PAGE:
Hey there from Alberta!

R

rebelpilot

Guest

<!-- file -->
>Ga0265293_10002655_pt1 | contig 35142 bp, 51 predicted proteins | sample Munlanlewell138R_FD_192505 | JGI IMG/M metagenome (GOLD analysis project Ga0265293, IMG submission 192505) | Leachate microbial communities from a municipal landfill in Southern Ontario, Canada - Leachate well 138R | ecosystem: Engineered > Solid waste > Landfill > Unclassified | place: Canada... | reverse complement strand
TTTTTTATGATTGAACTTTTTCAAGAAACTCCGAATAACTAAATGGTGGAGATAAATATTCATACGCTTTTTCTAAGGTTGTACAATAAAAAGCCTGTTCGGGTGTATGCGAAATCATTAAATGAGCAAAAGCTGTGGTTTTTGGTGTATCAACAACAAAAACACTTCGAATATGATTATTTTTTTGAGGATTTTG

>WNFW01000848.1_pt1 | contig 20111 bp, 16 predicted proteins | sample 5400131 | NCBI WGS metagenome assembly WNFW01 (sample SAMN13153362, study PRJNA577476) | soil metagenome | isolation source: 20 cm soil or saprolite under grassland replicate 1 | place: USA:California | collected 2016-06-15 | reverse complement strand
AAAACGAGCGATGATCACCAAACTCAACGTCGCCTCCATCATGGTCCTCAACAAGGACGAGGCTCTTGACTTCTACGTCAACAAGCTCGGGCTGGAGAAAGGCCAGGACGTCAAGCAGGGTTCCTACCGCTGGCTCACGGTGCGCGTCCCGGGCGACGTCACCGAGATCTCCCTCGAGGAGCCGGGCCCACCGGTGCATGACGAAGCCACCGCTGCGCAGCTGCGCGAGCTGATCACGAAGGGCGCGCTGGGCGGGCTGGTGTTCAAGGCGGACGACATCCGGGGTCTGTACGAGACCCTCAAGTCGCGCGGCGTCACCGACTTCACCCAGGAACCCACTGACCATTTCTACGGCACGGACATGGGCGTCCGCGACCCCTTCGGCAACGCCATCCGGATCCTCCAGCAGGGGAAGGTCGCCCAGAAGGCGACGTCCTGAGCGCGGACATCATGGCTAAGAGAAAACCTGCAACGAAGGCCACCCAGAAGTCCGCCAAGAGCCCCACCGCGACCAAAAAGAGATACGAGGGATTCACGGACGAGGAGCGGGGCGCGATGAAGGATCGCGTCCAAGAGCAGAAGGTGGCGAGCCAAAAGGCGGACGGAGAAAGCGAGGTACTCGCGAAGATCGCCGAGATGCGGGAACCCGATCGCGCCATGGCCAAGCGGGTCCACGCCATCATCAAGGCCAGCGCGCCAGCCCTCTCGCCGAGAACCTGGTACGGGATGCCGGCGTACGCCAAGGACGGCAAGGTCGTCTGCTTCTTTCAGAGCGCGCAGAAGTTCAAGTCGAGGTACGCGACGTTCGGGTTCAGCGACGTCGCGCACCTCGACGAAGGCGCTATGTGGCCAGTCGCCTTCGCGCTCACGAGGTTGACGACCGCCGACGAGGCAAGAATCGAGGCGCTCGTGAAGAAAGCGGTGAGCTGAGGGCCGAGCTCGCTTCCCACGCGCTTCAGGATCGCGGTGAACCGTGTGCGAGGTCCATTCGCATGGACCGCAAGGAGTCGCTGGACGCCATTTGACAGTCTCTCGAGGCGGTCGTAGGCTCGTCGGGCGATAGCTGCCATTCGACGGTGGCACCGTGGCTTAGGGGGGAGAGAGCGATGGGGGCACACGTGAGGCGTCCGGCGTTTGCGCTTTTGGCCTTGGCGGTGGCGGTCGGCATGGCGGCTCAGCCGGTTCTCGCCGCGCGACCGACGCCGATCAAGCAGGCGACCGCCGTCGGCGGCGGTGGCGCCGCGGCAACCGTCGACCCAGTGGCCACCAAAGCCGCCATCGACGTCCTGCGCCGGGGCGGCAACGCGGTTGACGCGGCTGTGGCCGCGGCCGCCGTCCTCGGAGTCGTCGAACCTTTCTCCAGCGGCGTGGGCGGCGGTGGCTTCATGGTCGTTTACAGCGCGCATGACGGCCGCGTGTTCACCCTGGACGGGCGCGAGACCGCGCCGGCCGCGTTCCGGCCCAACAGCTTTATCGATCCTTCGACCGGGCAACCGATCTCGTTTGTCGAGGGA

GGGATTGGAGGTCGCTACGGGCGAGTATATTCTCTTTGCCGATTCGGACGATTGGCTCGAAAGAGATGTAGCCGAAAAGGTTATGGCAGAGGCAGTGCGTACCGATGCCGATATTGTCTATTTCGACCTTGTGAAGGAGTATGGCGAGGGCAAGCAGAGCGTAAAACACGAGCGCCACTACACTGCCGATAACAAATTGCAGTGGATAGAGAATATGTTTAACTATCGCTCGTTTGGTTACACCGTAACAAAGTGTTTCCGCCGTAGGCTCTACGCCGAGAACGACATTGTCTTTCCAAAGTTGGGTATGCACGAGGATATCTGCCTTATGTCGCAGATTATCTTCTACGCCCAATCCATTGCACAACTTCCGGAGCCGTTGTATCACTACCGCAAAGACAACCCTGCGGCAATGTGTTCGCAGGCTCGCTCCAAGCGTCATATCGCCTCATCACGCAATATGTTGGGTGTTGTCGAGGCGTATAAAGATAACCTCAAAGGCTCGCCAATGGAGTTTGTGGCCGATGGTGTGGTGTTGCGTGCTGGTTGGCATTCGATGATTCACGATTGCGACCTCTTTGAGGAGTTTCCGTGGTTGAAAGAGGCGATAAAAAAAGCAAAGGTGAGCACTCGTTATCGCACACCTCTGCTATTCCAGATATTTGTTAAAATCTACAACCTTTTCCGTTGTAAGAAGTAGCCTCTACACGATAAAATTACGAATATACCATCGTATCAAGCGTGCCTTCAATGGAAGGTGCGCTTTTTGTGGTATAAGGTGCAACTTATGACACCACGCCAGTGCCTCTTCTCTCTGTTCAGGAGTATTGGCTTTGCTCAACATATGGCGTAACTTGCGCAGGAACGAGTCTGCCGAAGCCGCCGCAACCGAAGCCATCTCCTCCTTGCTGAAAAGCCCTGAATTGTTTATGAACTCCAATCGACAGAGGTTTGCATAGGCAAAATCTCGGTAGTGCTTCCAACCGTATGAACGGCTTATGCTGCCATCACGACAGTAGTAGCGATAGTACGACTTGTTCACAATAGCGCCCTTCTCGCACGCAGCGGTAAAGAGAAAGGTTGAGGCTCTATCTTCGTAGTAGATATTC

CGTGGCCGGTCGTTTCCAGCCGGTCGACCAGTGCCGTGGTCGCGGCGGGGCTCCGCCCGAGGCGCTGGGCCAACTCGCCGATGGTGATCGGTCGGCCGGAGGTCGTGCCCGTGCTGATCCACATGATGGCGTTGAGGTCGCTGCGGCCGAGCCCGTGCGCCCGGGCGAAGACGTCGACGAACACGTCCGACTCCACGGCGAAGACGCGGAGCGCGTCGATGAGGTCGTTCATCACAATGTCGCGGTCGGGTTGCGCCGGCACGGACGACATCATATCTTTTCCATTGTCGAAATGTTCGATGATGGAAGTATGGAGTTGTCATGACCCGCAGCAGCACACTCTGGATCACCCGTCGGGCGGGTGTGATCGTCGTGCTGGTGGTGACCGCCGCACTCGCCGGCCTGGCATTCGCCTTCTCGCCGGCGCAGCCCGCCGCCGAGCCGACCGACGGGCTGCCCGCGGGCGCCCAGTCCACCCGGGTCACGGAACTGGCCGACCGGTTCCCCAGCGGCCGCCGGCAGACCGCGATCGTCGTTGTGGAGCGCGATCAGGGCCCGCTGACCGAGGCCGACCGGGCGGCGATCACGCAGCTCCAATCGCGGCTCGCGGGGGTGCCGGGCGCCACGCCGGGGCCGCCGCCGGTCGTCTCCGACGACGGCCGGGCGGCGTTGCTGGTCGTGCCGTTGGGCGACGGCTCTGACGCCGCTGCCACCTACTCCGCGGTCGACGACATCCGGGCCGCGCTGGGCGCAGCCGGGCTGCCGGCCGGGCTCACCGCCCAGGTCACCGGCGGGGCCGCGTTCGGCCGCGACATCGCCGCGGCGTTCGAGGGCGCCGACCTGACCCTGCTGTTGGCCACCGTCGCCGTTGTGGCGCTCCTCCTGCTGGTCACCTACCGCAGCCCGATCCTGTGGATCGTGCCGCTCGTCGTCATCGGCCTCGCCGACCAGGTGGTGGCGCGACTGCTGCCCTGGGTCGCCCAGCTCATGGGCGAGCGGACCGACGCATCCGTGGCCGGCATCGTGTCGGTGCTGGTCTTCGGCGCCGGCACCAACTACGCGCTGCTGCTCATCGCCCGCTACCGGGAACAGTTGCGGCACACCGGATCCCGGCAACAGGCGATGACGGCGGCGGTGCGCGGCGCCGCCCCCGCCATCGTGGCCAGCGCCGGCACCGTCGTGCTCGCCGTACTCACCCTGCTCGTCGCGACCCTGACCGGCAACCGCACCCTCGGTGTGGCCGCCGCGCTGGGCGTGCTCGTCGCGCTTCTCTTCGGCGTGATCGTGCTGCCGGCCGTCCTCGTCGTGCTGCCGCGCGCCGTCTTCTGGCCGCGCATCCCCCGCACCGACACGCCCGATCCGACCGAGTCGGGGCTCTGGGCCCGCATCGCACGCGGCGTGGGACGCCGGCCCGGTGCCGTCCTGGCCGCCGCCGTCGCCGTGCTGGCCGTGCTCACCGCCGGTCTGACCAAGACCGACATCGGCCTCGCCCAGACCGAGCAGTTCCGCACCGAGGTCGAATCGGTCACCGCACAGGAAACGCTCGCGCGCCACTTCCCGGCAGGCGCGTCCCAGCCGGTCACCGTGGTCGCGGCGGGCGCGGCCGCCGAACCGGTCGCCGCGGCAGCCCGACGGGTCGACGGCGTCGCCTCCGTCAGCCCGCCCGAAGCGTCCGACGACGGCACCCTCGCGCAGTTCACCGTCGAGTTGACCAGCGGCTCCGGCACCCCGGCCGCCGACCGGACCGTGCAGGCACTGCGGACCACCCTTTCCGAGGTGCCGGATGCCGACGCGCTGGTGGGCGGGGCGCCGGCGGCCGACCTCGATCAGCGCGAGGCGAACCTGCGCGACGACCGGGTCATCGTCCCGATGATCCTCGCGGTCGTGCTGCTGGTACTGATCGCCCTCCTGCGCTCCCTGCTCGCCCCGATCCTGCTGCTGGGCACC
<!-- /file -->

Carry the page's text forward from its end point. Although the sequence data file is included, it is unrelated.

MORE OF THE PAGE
Hi, my name is Renate and I live just north of Edmonton, Alberta. I just got my first airbrush gun a couple weeks ago. A friend of mine does airbrushing and she does amazing work. I thought if I could be just a fraction as good as her then this could be a great and fun hobby. I have watched all of Mitch's tutorials countless times and lots of other videos as well. Ordered my gun (the same one my friend has) a master and bought some basic colours of the AutoAir paints. Apparently you pro's make it look much easier then what it really is. I practiced my dots and lines and shading.. and wow do I ever need to practice a lot more. But that is fine.. My issue so far is,... I am cleaning and unclogging and dealing with issues a lot more then what I am actually painting. The first day was great, then after that, I get paint splattering when I only have the air on.. (cleaned my gun).. then I get no paint coming out at all, then all of a sudden, SPLAT!.. adjusted my airpressure and cleaned it again.. then everything is either very thick and dark lines or very light and foggy, no matter the distancing. So again I took the whole gun apart, cleaned it and put it back together with a smaller needle .2 and tried again.. put the semi-transparent black in and I get bubbles in the cup.. I'm almost ready to quit. Anyway, that's a bit about me and sorry about the complaining in my intro but here I am typing just seconds after almost chucking my gun across the garage.lol Maybe in a couple years I can look back on this post and chuckle.